Bicast leather is not 100 percent leather. Strictly speaking, it is not even leather, but a leather byproduct. It is made from split leather, which is then laminated and strengthened with polyethylene or a vinyl top layer. It is embossed to give it the appearance of grain and to make it look more leather-like. It is slightly stiffer than top-grain leather but has a more consistent texture.
Bicast leather is the result of modern technology, which lets leather be split into a number of layers. Top-grain is the highest grade of leather. The inferior remaining layers are used to make bicast leather. Without the polyethylene coating, this castoff may not have been of any use at all.
For someone who is not really aware of the characteristics of real leather, it is very easy to mistake it for the real thing. Bicast leather was originally made for the apparel industry for glossy shoes and was later adopted by the furniture industry.
How to Tell It Apart from Real Leather
There are several ways to tell it apart from real leather. While bicast leather furniture may look like leather at first glance, you will find that it does not behave like real leather. Here's how you can tell it apart:
- Real leather is very supple: If you bunch it in your hand and let go, it will relax back to its original position. It also develops richness and patina with extended use. Bicast leather, on the other hand, does not develop that suppleness or patina with time.
- Chemical smell: You may find that bicast leather upholstery has a strong chemical smell at first which dissipates after a while. It can take up to a week for the smell to go away after it has been exposed to the air.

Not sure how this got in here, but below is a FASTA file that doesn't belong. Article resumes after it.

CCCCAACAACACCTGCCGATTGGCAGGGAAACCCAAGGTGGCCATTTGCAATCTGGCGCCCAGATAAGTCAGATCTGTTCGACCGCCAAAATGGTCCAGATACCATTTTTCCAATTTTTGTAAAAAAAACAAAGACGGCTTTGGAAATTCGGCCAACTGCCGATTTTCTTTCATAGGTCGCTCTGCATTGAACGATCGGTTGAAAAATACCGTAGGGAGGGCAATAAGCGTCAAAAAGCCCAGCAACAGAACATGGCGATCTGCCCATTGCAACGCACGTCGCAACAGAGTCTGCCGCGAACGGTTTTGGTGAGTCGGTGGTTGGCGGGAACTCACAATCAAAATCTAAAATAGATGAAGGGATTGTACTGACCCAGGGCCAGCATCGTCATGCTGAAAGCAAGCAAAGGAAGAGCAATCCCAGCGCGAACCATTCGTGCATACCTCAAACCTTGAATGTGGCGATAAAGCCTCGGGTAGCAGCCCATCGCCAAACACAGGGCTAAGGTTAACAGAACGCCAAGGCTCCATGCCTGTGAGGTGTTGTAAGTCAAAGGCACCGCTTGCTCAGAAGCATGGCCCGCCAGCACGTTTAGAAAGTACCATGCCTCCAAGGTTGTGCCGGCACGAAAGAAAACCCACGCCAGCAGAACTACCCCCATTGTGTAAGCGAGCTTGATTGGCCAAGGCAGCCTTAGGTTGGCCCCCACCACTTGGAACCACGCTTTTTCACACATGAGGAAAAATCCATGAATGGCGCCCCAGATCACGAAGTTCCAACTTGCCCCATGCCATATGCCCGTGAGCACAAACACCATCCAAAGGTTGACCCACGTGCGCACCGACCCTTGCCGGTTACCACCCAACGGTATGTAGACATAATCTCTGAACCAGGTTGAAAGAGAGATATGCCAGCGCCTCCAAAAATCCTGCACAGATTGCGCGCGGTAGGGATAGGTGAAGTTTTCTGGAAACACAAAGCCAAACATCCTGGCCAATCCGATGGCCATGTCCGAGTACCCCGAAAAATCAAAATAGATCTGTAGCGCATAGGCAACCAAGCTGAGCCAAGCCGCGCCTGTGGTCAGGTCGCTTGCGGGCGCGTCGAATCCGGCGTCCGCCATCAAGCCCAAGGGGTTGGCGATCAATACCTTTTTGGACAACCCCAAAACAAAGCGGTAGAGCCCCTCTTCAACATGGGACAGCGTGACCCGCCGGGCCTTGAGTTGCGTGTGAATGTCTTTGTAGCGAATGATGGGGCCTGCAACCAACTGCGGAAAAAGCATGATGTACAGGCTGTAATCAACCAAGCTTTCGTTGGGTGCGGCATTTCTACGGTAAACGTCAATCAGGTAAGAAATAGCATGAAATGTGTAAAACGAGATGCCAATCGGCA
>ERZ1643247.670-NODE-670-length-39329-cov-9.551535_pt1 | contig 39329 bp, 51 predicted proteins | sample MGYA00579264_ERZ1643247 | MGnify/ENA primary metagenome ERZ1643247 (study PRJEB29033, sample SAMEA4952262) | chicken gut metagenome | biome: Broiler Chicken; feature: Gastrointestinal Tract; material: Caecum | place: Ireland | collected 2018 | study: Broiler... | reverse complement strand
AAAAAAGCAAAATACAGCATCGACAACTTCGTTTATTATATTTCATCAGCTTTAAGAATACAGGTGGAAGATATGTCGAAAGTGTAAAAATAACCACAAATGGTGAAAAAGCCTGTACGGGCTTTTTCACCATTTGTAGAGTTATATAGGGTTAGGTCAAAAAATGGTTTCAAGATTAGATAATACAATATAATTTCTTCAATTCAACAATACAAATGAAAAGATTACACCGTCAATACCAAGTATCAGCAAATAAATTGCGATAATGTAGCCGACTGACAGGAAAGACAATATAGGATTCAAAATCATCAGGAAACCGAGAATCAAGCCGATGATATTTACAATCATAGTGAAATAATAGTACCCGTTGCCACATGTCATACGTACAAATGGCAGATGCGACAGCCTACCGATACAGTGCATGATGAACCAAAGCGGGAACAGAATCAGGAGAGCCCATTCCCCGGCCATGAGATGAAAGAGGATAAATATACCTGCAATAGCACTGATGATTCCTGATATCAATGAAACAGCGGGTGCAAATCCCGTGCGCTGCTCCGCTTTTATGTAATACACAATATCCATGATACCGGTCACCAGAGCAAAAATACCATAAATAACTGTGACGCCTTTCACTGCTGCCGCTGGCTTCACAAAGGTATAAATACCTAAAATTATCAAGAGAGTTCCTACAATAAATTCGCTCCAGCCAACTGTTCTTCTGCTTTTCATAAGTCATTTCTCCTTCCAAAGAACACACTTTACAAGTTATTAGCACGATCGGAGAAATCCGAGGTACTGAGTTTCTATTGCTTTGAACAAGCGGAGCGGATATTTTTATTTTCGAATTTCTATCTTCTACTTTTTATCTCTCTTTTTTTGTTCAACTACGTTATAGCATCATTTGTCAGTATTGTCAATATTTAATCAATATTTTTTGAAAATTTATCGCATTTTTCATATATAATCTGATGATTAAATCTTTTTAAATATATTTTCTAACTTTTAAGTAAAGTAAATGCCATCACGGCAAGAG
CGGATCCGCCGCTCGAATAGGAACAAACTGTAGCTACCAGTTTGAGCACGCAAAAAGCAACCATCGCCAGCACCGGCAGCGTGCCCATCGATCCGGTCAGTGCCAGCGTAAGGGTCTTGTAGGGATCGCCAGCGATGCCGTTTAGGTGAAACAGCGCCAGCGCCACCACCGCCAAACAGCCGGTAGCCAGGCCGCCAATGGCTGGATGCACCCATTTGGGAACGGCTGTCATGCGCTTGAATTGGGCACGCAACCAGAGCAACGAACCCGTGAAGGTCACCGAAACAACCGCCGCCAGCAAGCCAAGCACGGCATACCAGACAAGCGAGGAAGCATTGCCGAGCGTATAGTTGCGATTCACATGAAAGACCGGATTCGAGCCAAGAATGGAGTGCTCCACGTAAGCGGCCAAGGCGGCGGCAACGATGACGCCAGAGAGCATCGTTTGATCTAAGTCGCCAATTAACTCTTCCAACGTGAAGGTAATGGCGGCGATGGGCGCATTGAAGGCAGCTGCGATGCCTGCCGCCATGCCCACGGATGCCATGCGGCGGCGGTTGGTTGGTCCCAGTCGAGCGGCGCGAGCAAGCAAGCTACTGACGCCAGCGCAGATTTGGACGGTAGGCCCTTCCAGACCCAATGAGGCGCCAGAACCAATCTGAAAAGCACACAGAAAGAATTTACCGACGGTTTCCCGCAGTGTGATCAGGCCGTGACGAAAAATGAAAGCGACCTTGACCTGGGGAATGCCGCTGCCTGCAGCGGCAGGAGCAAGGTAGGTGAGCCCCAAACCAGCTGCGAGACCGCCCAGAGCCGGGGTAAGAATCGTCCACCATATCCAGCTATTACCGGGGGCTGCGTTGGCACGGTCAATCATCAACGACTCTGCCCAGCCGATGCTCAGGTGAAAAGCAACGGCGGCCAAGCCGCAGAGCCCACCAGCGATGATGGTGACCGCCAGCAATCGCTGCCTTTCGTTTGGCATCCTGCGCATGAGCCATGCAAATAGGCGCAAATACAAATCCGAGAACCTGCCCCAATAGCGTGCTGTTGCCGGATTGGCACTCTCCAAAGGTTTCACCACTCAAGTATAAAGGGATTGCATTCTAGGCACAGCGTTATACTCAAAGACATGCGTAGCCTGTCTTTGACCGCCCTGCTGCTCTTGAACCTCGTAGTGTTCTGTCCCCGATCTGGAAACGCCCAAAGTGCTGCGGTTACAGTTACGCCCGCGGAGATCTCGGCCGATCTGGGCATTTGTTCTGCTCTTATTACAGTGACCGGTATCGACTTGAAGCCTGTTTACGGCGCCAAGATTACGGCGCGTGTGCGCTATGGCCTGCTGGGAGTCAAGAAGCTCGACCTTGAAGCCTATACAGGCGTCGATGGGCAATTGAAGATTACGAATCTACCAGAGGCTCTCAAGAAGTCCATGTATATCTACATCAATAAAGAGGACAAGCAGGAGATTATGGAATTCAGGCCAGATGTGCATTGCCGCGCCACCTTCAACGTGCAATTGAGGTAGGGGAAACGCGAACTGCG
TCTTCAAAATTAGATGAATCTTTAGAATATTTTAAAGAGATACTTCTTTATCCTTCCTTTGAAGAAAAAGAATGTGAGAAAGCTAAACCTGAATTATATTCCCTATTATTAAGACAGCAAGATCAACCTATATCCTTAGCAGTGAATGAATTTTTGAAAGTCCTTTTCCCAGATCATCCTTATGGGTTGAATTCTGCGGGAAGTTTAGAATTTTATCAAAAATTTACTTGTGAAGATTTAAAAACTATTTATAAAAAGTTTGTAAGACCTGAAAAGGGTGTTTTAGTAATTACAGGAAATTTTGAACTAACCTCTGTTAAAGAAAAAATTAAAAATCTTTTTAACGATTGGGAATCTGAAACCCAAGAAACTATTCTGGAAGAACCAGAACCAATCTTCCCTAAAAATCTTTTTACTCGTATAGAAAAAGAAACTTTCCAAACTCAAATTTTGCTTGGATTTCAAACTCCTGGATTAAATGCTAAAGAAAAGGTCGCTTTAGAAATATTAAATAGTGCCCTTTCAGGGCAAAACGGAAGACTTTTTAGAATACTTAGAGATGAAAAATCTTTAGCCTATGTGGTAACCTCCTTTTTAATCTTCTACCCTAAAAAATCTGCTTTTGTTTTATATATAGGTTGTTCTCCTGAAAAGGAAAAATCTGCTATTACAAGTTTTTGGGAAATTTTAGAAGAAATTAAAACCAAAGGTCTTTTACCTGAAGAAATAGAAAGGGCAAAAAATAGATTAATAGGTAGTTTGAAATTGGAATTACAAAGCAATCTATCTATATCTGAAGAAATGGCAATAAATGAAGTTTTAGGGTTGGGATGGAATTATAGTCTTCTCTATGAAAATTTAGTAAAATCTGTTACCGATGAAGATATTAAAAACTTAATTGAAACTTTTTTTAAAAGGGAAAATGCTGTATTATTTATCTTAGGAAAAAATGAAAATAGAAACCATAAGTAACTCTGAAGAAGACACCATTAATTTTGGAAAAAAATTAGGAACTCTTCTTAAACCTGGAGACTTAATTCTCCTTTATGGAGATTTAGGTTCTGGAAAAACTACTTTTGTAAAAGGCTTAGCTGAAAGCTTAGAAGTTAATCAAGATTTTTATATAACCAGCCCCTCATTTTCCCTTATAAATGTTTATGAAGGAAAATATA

- Grain looks too perfect: Real leather never looks uniform, and there is a great amount of variation in the grain. Bicast leather resembles real leather at a glance, and you may find plenty of color choices, but the grain may appear to be too even. The same grain pattern is repeated over and over giving the surface a uniform appearance.
- Splits and cracks: Bicast leather may also be prone to splitting and cracking. This happens because it is not as resilient as real leather.
Pros and Cons to Buying Bicast Leather Furniture
While bicast leather does not compare to real leather, there are some advantages to buying it like price and maintenance. It is much more affordable than real leather and it is easy to keep clean.
All the same, it is misleading and dishonest to sell it as 100 percent leather or call it real leather. If you are looking for real leather, then bicast leather is not for you. Unlike real leather, over time, it does not improve with age. Quite the contrary, the bicast material degrades with time. If you are in the market for furniture that lasts a while, then bicast leather is not for you.